As of 2021, 73% of Singaporeans own at least one credit card. Only 10% owns six or more. Their attitudes towards credit cards are interesting, though. While most of them think it makes financial sense to own a credit card, they also think it promotes excessive spending. Indeed, when you can pay for your purchases later, it’s easy to be tempted to buy what you can’t afford.
Fortunately, Singaporeans are disciplined on credit card use. 88% pay off their outstanding balances on time. Only 9% pay them off partially, and a meager 3% pay the minimum amount. Due to this discipline, credit card debt only made up just over 4% of the country’s consumer loans in 2016.
Why Are Singaporeans So Disciplined?
If you want to round up people who are dealing with a mountain of debt, the last place you’ll find them in is Singapore. Their society is good at managing money because they are financially literate. Singapore has the highest financial literacy rates in Southeast Asia.
Interestingly, Singaporeans themselves don’t realize how financially literate they are. When asked how they perceive their own financial literacy, Singaporean women rated themselves 59%, but their actual rate was 81%. On the other hand, Males perceived themselves to be 70% financially literate, but it was actually 83%.
There’s a small difference between male and female financial literacy because Singaporean men are more financially savvy than their female counterparts. Also, Singaporean women tend to have less confidence in their financials, explaining why they’re more conservative regarding investing.
Still, both genders are adept at paying off their debts and saving money. Singaporean men were found to save for retirement, while the women prioritized saving for education.
How Singaporeans Use their Credit Card
Singaporeans’ eagerness to save doesn’t stop them from using their credit cards. 16% of them use it daily, 37% a few times a week, and 20% every week. The ones who use it every other week, monthly, and rarely are only 8%, 10%, and 9%, respectively.
Most of their credit goes to travel tickets (81%), accommodation (76%), and food and beverages (75%). Recently, many of them used their credit cards for online shopping; 68% of e-commerce transactions this year took place via credit card.
If you’re wondering whether using your credit for other purchases, like electronics, clothing, or services, is wise, it’s actually advisable to pay with credit for those transactions. But of course, you have to know your limits.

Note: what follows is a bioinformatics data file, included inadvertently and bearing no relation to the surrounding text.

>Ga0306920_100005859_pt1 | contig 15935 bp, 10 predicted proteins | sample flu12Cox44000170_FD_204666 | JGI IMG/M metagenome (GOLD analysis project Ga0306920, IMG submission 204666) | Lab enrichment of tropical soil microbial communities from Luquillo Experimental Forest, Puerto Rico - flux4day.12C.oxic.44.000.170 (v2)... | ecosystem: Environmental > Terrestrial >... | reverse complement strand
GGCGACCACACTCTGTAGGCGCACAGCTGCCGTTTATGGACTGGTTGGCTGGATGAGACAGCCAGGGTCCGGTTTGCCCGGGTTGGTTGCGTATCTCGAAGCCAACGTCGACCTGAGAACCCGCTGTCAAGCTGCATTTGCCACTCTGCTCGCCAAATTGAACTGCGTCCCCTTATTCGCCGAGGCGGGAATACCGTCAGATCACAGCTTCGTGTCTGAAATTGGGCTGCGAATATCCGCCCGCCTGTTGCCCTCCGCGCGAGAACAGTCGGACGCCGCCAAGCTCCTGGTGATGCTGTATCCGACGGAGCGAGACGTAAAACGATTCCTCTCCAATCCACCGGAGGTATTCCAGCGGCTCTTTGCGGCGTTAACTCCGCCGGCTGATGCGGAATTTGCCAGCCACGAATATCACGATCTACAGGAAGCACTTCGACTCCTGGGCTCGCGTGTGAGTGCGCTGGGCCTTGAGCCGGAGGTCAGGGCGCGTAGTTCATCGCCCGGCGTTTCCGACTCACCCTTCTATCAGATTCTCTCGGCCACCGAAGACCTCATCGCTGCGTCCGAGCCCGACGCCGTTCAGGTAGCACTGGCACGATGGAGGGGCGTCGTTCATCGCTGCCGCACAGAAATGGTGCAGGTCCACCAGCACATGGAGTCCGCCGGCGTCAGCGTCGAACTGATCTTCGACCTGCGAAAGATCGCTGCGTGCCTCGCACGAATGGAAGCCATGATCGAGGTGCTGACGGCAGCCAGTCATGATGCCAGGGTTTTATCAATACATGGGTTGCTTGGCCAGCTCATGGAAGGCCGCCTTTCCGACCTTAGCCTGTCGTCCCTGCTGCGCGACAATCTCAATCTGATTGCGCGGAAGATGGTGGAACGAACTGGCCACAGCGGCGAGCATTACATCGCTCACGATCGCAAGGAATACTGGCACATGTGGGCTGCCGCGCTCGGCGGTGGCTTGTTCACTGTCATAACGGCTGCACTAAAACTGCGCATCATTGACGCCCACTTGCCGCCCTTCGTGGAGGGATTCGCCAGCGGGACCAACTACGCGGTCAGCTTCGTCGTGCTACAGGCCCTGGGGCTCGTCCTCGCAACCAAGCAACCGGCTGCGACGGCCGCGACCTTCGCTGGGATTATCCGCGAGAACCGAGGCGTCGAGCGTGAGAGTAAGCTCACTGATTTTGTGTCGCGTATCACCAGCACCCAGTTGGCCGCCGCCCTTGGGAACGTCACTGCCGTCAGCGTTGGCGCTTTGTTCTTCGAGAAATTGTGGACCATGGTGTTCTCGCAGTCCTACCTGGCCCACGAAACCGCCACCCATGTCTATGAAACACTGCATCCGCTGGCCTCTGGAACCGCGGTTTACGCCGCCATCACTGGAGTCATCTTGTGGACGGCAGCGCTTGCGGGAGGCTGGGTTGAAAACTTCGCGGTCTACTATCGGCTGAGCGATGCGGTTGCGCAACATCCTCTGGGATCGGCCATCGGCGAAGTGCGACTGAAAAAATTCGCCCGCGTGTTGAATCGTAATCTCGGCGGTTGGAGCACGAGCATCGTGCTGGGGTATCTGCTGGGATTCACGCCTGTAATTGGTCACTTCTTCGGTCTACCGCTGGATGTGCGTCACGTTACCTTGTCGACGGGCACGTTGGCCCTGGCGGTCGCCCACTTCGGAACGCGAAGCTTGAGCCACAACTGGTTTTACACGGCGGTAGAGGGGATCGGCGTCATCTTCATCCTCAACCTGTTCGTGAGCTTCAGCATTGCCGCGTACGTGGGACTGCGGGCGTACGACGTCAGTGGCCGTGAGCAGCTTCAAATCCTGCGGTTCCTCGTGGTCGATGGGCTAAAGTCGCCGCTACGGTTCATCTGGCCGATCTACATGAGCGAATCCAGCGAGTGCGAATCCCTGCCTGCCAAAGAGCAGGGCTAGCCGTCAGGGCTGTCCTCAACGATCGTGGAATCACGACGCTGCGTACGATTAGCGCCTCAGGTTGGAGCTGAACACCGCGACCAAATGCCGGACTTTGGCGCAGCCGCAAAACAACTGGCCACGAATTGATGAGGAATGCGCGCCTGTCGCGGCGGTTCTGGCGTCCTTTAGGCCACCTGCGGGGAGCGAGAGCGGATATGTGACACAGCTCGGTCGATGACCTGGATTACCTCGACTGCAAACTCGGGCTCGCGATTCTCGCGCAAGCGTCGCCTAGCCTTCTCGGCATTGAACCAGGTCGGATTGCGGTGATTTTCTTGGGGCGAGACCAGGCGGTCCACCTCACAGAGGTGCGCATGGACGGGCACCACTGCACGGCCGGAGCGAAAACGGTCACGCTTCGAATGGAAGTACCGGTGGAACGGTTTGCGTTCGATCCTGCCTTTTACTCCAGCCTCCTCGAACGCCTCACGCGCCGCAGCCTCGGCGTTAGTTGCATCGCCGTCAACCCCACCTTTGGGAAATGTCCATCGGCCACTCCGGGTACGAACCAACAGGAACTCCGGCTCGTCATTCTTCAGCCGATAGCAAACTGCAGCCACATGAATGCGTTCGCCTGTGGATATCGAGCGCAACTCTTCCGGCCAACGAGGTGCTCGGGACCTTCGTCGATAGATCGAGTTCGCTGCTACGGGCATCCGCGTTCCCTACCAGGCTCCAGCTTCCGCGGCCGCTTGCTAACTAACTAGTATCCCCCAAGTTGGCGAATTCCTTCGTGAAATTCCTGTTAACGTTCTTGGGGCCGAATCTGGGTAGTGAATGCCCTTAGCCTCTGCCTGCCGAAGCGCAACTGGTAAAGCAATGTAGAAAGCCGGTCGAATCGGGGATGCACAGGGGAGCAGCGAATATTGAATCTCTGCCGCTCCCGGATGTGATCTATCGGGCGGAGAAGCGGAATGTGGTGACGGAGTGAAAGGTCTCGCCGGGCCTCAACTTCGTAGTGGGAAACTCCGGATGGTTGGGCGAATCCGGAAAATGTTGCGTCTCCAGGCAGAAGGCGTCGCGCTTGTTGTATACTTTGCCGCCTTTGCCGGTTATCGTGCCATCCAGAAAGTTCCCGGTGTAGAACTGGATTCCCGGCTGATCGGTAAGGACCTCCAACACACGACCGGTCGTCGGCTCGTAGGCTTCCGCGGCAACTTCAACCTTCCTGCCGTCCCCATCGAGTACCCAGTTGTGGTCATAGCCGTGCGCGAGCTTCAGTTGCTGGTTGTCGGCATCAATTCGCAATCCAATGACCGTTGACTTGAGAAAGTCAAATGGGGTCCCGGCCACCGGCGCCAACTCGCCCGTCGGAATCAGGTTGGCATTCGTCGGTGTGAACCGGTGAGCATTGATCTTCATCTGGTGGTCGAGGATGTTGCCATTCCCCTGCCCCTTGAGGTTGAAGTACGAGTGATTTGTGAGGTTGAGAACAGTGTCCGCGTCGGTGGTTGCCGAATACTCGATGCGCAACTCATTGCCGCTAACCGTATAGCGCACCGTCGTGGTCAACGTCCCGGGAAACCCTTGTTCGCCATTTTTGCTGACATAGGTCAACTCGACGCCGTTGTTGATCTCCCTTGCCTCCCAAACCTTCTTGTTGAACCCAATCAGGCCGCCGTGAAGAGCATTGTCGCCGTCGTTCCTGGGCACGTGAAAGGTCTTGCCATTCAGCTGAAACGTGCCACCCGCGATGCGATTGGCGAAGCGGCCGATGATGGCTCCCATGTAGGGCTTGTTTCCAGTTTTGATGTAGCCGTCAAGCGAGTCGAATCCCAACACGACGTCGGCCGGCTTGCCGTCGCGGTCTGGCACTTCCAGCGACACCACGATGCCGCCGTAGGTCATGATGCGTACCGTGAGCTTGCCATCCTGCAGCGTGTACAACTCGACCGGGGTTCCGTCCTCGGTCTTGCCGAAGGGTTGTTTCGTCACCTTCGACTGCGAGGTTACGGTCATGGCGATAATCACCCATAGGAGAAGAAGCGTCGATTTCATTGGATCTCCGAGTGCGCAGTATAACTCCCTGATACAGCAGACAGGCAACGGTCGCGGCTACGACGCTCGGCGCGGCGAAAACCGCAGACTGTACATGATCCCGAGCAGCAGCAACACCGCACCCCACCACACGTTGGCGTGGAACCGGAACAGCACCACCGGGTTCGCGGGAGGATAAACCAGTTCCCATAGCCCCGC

Owning a credit card isn’t an excuse to buy what you can’t afford. Some credit transactions include an interest, after all. Some credit card companies also charge an annual fee. And if you failed to pay your balances on time, they may charge you with a late payment fee as well, which can be as high as SG$100.
Using Your Credit Card Wisely
The fees associated with credit cards make owning them a little intimidating. But in truth, you can enjoy many perks from shopping using credit. Rebates and rewards are the most common benefit you can get. Three types of credit cards determine what you’ll be eligible for: cashback card, miles card, or rewards card. A cashback card will deposit your credit cash directly to your account. The other two are accumulated until they’re enough to redeem flights or earn you gifts, respectively.
The purchases that can give you the best incentives are:
- Electronics and appliances: can offer price protection, extended warranty, and additional security and insurance
- Event tickets: if your credit card provider partners with an event promoter, you can get advanced access to tickets for big events, as well as discounts or even the opportunity to go to exclusive events
- Travel arrangements: Singaporeans love using their credit card for travel arrangements because of the security it gives them. Some cards offer coverage for lost luggage or travel-related medical emergencies
- Car rentals: if you’re a foreigner traveling to Singapore for the first time, using your credit card to pay for a car rental service will be more convenient than paying cash
- Overseas purchases: shopping abroad has never been more secure because of credit cards
- Online shopping: your credit card can offer you protection if you’d buy from an unfamiliar online retailer
- Cellphone bills: if you lose your phone, your credit card provider can offer to cover the cost of your lost, damaged, or stolen phone
Basically, you can use your credit card for just about anything. But you shouldn’t use up your credit limit because that will incur bad debt. Losing control of your credit card spending will harm your credit. If your provider deems you a high-risk borrower, they may revoke your rights to a credit card. So think like a financially literate Singaporean, and your credit will never feel like debt.